To say you need to "scale the volume down to a point where it is
manageable" (tell that to your boss!!  Whatever!!) is coming from
someone who obviously has no working experience in the private sector.
That might work at a research facility but I doubt it, or to say bluh
bluh bluh something to do with peanuts and monkeys and the final one is,
"The situation in histology will never get better otherwise", REALLY???


OJT is sometime a necessary route we as supervisor of labs that are
experiencing a staffing shortage have to take to acquire the personnel
we need to perform the work given.  You have to do what you have to do,
find someone to train if that is your only avenue.  In a perfect world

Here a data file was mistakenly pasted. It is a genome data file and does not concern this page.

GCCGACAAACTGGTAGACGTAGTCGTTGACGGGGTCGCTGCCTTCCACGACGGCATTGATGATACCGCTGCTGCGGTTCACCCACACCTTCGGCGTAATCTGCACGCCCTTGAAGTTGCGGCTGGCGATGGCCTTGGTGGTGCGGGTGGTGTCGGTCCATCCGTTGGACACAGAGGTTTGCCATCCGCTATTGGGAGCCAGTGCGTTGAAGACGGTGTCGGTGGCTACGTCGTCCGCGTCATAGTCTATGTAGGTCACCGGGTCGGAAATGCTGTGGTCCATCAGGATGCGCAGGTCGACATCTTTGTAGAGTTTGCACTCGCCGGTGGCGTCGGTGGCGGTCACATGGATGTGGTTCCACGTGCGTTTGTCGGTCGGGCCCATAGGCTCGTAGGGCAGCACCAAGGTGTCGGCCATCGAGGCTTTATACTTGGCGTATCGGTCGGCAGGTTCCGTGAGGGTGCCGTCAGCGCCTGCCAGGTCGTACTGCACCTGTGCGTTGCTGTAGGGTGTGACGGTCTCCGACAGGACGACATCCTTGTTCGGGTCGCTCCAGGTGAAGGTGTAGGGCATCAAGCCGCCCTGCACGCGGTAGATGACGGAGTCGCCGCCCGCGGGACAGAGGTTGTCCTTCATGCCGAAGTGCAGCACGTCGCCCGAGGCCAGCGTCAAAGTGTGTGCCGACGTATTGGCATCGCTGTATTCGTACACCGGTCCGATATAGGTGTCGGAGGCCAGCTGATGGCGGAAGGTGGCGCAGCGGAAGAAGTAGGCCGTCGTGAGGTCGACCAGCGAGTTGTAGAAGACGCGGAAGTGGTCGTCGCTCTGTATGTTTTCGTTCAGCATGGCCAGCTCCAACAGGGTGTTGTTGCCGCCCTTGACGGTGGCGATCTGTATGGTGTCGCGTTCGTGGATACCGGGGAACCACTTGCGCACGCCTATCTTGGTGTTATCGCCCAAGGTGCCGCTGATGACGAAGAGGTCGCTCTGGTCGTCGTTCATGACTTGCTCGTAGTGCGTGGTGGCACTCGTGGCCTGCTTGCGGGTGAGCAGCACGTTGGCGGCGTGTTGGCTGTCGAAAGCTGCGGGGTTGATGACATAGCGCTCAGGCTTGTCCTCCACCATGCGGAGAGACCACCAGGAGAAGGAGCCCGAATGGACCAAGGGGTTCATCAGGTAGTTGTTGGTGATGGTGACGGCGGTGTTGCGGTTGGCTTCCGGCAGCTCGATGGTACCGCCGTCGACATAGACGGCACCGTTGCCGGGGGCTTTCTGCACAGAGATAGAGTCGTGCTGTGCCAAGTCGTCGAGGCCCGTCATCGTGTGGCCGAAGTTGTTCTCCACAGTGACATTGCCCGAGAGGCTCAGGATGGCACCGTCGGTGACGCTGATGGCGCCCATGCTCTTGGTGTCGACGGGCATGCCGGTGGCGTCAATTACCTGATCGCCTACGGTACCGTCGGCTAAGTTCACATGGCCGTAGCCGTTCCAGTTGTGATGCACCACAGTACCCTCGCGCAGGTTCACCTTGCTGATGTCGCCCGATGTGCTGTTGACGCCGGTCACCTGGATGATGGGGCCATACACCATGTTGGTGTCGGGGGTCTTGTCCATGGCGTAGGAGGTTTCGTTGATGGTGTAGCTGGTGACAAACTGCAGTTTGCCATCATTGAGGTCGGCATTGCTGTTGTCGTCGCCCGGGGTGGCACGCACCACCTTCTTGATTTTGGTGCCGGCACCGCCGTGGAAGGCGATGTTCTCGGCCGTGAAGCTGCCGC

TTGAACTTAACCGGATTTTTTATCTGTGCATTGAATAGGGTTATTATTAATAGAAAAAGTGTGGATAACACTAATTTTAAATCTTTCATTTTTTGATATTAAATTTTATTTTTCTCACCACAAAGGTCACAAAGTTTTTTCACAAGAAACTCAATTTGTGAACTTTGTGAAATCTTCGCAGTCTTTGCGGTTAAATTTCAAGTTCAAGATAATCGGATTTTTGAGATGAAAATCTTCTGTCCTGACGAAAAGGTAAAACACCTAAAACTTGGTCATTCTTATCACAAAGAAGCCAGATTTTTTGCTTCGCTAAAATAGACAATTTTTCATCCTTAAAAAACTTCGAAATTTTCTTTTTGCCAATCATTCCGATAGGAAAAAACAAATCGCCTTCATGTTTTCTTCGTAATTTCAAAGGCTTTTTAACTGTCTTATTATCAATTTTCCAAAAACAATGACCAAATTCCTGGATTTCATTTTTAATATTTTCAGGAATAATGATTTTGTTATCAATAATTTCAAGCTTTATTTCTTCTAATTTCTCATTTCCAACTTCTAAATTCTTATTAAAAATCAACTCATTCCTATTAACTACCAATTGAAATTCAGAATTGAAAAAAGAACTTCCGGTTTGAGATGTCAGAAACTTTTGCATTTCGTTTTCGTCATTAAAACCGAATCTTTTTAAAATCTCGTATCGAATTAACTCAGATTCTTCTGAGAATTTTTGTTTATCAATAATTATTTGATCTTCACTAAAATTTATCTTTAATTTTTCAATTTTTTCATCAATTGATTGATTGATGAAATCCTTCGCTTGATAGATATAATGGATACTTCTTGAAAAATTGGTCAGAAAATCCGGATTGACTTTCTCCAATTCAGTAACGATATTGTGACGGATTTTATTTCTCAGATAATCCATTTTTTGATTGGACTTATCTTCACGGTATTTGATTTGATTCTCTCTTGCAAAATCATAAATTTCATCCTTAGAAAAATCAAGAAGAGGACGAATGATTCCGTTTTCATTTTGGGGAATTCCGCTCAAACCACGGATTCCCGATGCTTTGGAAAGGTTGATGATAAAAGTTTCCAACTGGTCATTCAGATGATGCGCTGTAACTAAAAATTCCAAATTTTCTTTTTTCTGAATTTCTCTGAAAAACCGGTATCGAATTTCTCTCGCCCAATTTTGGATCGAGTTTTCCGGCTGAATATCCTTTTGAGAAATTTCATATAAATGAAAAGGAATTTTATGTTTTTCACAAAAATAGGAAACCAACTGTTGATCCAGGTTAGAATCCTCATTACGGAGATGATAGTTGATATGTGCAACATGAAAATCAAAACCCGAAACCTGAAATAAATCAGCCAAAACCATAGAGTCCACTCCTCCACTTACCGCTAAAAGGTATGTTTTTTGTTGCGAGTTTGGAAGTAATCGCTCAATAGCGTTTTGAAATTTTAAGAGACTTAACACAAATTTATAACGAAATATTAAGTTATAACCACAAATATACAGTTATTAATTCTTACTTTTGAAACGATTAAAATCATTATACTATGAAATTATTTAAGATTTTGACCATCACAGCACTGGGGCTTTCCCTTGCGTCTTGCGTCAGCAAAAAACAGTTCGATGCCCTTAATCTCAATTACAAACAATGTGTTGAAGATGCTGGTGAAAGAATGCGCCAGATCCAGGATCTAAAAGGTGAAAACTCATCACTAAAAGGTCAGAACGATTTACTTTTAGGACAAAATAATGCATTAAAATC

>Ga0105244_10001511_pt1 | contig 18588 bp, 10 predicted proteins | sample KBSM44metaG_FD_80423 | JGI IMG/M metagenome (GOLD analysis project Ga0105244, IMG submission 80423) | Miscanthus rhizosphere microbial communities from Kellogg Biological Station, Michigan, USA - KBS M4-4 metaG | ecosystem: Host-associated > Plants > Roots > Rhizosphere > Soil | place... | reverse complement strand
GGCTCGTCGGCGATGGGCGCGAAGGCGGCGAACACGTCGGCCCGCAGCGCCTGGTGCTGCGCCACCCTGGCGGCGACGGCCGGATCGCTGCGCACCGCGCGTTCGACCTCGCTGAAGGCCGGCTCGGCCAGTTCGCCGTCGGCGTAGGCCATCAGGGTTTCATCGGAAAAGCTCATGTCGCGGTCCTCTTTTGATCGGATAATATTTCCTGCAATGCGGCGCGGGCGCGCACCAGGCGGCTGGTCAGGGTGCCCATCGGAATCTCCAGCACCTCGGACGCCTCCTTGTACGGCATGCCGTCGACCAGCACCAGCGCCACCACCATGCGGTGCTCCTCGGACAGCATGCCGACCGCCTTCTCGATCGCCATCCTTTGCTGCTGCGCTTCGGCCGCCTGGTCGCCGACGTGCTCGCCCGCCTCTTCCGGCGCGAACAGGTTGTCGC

we would have qualified Histotechs knocking at our door every time there
is an opening and an employer that is throwing money at us.
Please give good sound advice, and stop the ridiculous remarks.  It gets
old real fast!!
Good luck Gale!!


 Message: 4
Date: Wed, 9 Jan 2013 18:37:36 +0000 (UTC)
From: Pam  Marcum <mucram11 <@t> comcast.net>
Subject: Re: [Histonet] interview
To: joelle weaver <joelleweaver <@t> hotmail.com>
Cc: histonet <@t> lists.utsouthwestern.edu, galel <@t> unionhospital.org
<117995865.193203.1357756656174.JavaMail.root <@t> sz0001a.westchester.pa.mai
Content-Type: text/plain; charset=utf-8

I totally understand hiring only experienced people however; I have a
question.?? What do you do when you have no one available and the
institute you work for will not help with moving expenses or sign on

Believe me I know about training OJT today when you are shortstaffed and
can't meet salary demands.?? 

Pam Marcum